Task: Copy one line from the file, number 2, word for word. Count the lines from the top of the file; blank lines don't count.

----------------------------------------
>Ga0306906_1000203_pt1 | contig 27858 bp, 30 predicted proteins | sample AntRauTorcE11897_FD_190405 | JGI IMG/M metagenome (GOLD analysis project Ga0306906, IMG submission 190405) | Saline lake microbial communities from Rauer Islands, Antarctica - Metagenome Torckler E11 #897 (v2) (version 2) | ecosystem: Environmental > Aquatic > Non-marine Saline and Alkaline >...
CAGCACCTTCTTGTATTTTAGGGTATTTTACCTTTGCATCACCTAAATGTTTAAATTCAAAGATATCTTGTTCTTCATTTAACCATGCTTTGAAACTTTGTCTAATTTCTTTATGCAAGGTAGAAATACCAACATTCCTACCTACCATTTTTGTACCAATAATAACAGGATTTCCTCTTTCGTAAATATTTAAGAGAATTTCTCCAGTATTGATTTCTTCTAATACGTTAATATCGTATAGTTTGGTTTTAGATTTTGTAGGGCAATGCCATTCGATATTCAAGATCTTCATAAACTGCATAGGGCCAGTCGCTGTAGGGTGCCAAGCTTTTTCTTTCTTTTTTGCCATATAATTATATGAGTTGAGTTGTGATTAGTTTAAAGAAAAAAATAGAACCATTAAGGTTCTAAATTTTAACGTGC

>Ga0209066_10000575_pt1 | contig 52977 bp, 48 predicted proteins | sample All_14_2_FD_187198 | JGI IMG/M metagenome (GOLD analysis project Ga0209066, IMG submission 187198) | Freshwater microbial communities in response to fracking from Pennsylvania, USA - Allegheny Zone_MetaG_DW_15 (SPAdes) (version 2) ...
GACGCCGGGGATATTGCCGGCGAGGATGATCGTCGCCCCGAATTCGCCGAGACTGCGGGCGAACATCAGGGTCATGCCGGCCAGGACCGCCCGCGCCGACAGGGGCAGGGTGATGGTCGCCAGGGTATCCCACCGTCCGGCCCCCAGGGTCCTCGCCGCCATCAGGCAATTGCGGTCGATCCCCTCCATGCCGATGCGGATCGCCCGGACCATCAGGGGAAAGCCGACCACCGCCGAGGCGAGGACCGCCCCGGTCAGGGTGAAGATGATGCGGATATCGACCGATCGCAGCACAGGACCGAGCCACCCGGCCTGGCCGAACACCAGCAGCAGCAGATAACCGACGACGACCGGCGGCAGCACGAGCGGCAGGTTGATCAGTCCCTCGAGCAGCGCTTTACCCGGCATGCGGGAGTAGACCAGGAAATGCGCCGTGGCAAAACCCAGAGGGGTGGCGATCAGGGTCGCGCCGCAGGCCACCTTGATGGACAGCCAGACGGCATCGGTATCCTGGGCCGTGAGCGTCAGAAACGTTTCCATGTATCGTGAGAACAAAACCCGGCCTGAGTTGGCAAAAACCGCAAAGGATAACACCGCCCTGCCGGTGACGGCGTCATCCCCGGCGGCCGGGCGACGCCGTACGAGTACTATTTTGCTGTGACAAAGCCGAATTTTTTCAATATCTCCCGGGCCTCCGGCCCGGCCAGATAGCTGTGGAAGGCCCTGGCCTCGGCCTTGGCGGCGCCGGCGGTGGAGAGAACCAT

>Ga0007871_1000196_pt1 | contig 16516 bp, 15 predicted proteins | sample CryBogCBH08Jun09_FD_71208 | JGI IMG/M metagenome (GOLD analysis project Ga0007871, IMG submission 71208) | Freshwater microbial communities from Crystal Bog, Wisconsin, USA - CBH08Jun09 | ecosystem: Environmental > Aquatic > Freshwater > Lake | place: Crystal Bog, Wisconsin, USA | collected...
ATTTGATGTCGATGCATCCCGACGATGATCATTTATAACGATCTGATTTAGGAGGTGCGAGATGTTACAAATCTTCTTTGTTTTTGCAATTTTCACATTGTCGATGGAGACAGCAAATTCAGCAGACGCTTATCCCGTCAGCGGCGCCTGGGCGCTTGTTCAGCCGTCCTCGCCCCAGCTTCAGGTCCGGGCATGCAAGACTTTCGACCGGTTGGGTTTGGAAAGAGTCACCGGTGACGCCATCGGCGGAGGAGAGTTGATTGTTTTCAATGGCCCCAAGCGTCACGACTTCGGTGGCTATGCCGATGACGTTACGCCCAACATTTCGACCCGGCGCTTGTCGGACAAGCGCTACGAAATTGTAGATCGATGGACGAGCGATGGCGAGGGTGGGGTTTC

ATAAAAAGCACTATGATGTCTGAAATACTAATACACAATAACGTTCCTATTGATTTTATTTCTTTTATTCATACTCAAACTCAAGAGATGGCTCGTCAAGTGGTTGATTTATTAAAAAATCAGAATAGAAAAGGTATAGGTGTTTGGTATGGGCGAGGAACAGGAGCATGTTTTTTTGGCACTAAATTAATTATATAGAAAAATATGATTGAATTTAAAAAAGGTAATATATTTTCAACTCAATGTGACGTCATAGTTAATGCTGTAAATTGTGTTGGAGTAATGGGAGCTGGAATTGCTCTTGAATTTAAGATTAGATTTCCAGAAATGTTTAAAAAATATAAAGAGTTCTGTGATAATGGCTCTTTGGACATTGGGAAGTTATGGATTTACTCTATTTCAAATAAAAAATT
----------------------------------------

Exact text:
CAGCACCTTCTTGTATTTTAGGGTATTTTACCTTTGCATCACCTAAATGTTTAAATTCAAAGATATCTTGTTCTTCATTTAACCATGCTTTGAAACTTTGTCTAATTTCTTTATGCAAGGTAGAAATACCAACATTCCTACCTACCATTTTTGTACCAATAATAACAGGATTTCCTCTTTCGTAAATATTTAAGAGAATTTCTCCAGTATTGATTTCTTCTAATACGTTAATATCGTATAGTTTGGTTTTAGATTTTGTAGGGCAATGCCATTCGATATTCAAGATCTTCATAAACTGCATAGGGCCAGTCGCTGTAGGGTGCCAAGCTTTTTCTTTCTTTTTTGCCATATAATTATATGAGTTGAGTTGTGATTAGTTTAAAGAAAAAAATAGAACCATTAAGGTTCTAAATTTTAACGTGC